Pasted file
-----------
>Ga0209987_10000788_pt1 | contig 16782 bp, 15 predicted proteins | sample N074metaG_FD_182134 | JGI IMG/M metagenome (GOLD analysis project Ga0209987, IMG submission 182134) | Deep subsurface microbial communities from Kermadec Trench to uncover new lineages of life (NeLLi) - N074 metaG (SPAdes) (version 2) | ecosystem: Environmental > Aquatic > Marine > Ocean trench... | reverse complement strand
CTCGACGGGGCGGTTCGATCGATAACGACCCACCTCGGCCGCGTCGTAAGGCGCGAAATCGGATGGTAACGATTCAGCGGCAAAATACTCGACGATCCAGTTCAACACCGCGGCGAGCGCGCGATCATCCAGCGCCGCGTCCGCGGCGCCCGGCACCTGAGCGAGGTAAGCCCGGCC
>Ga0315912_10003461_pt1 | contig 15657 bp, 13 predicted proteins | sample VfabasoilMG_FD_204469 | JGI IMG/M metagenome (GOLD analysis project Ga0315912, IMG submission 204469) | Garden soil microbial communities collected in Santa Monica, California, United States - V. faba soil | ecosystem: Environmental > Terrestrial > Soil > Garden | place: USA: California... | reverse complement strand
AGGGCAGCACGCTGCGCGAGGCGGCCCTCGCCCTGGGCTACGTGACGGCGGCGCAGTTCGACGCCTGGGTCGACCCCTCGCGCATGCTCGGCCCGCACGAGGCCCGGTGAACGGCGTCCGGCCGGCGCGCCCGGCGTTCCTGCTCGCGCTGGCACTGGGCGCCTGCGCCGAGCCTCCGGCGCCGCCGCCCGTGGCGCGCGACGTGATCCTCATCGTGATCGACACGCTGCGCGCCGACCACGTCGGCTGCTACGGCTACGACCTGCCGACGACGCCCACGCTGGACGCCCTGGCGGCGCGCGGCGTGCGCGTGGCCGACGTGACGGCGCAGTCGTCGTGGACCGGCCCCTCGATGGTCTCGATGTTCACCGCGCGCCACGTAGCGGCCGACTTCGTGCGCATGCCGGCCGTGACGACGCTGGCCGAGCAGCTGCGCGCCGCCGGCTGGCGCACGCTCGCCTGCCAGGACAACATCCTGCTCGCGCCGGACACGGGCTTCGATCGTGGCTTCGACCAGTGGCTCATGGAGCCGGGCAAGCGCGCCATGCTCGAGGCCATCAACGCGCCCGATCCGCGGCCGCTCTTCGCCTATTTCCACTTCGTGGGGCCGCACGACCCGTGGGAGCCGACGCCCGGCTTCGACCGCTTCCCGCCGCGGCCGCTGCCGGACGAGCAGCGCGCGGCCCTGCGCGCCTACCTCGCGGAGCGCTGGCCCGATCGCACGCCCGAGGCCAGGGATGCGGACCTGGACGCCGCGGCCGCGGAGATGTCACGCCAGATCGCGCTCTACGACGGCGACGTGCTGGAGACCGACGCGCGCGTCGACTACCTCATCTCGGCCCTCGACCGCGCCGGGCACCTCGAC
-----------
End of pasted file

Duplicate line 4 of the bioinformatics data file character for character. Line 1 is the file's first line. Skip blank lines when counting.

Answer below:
AGGGCAGCACGCTGCGCGAGGCGGCCCTCGCCCTGGGCTACGTGACGGCGGCGCAGTTCGACGCCTGGGTCGACCCCTCGCGCATGCTCGGCCCGCACGAGGCCCGGTGAACGGCGTCCGGCCGGCGCGCCCGGCGTTCCTGCTCGCGCTGGCACTGGGCGCCTGCGCCGAGCCTCCGGCGCCGCCGCCCGTGGCGCGCGACGTGATCCTCATCGTGATCGACACGCTGCGCGCCGACCACGTCGGCTGCTACGGCTACGACCTGCCGACGACGCCCACGCTGGACGCCCTGGCGGCGCGCGGCGTGCGCGTGGCCGACGTGACGGCGCAGTCGTCGTGGACCGGCCCCTCGATGGTCTCGATGTTCACCGCGCGCCACGTAGCGGCCGACTTCGTGCGCATGCCGGCCGTGACGACGCTGGCCGAGCAGCTGCGCGCCGCCGGCTGGCGCACGCTCGCCTGCCAGGACAACATCCTGCTCGCGCCGGACACGGGCTTCGATCGTGGCTTCGACCAGTGGCTCATGGAGCCGGGCAAGCGCGCCATGCTCGAGGCCATCAACGCGCCCGATCCGCGGCCGCTCTTCGCCTATTTCCACTTCGTGGGGCCGCACGACCCGTGGGAGCCGACGCCCGGCTTCGACCGCTTCCCGCCGCGGCCGCTGCCGGACGAGCAGCGCGCGGCCCTGCGCGCCTACCTCGCGGAGCGCTGGCCCGATCGCACGCCCGAGGCCAGGGATGCGGACCTGGACGCCGCGGCCGCGGAGATGTCACGCCAGATCGCGCTCTACGACGGCGACGTGCTGGAGACCGACGCGCGCGTCGACTACCTCATCTCGGCCCTCGACCGCGCCGGGCACCTCGAC